For years, scientists have been sounding the alarm about melting glacial ice and increasing sea levels -- though for folks living in the most greenhouse gas emitting nations, the rising tide has yet to slash against their threshold in any meaningful way. A new study on global ice loss, however, puts the scale of melt off in terms that are bound to make more than a few folks feel a bit wet under the collar.
Applying data gathered from Earth-monitoring satellites, researchers from the University of Colorado found that glacial melt-off may actually be more dramatic than previously understood. Previously, ice melt in Antarctica and Greenland was the primary focus, but a broader look reveals an even greater rise in ocean levels.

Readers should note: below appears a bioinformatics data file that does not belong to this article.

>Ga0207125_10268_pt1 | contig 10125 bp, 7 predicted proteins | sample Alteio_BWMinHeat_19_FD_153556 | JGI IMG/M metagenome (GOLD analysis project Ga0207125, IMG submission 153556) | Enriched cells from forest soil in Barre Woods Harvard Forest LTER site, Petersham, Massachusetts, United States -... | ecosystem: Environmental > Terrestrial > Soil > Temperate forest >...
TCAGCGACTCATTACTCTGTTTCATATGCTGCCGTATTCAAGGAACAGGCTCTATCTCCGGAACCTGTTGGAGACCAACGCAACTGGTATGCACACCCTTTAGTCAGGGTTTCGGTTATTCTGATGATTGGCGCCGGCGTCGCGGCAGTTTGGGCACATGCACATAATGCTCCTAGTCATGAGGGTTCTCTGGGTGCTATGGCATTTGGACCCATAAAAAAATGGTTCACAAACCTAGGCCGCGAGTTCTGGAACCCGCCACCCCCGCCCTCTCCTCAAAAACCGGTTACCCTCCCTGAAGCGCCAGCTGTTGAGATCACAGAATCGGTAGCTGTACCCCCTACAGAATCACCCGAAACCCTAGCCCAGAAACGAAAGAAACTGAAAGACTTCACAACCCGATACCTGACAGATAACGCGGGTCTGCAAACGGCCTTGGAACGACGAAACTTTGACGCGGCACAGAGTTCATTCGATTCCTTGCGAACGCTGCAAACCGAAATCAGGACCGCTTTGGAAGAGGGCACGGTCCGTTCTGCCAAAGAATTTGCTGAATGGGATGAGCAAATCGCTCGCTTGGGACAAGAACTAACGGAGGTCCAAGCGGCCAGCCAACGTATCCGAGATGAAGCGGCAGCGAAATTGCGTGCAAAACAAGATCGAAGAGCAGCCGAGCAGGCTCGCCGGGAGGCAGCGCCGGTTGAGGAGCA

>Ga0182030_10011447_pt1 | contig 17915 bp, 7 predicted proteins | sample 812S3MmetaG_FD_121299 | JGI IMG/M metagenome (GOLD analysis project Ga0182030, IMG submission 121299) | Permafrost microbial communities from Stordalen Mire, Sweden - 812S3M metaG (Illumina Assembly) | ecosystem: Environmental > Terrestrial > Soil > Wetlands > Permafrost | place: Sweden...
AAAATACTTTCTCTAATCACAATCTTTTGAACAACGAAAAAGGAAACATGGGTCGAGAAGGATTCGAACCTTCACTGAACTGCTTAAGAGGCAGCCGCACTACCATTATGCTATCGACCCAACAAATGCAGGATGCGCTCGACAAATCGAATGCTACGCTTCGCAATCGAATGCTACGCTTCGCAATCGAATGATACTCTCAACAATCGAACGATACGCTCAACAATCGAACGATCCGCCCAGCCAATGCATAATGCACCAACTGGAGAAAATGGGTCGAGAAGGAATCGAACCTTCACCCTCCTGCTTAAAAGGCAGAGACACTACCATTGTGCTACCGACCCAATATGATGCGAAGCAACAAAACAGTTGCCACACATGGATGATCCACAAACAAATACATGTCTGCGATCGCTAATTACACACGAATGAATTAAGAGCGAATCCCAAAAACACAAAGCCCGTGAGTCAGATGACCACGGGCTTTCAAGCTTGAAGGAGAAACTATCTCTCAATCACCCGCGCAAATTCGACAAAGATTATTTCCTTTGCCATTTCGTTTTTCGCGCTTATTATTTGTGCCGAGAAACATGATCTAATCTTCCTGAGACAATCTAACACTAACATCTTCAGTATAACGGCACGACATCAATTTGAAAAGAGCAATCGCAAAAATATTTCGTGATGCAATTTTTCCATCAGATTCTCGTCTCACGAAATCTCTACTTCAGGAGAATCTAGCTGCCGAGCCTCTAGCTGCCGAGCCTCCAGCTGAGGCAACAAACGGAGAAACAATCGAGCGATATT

According to researchers, ice melt from 2003 to 2010 raised sea levels 1.48 millimeters. While it may sound rather insignificant to some, that's actually enough water to flood the entire United States in a foot-and-a-half of melted ice. In reality, however, that water is enough to raise sea levels more than half-an-inch per year.
Study co-author and University of Colorado professor John Wahr, to the Christian Science Monitor:
"The Earth is losing an incredible amount of ice to the oceans annually, and these new results will help us answer important questions in terms of both sea rise and how the planet's cold regions are responding to global change."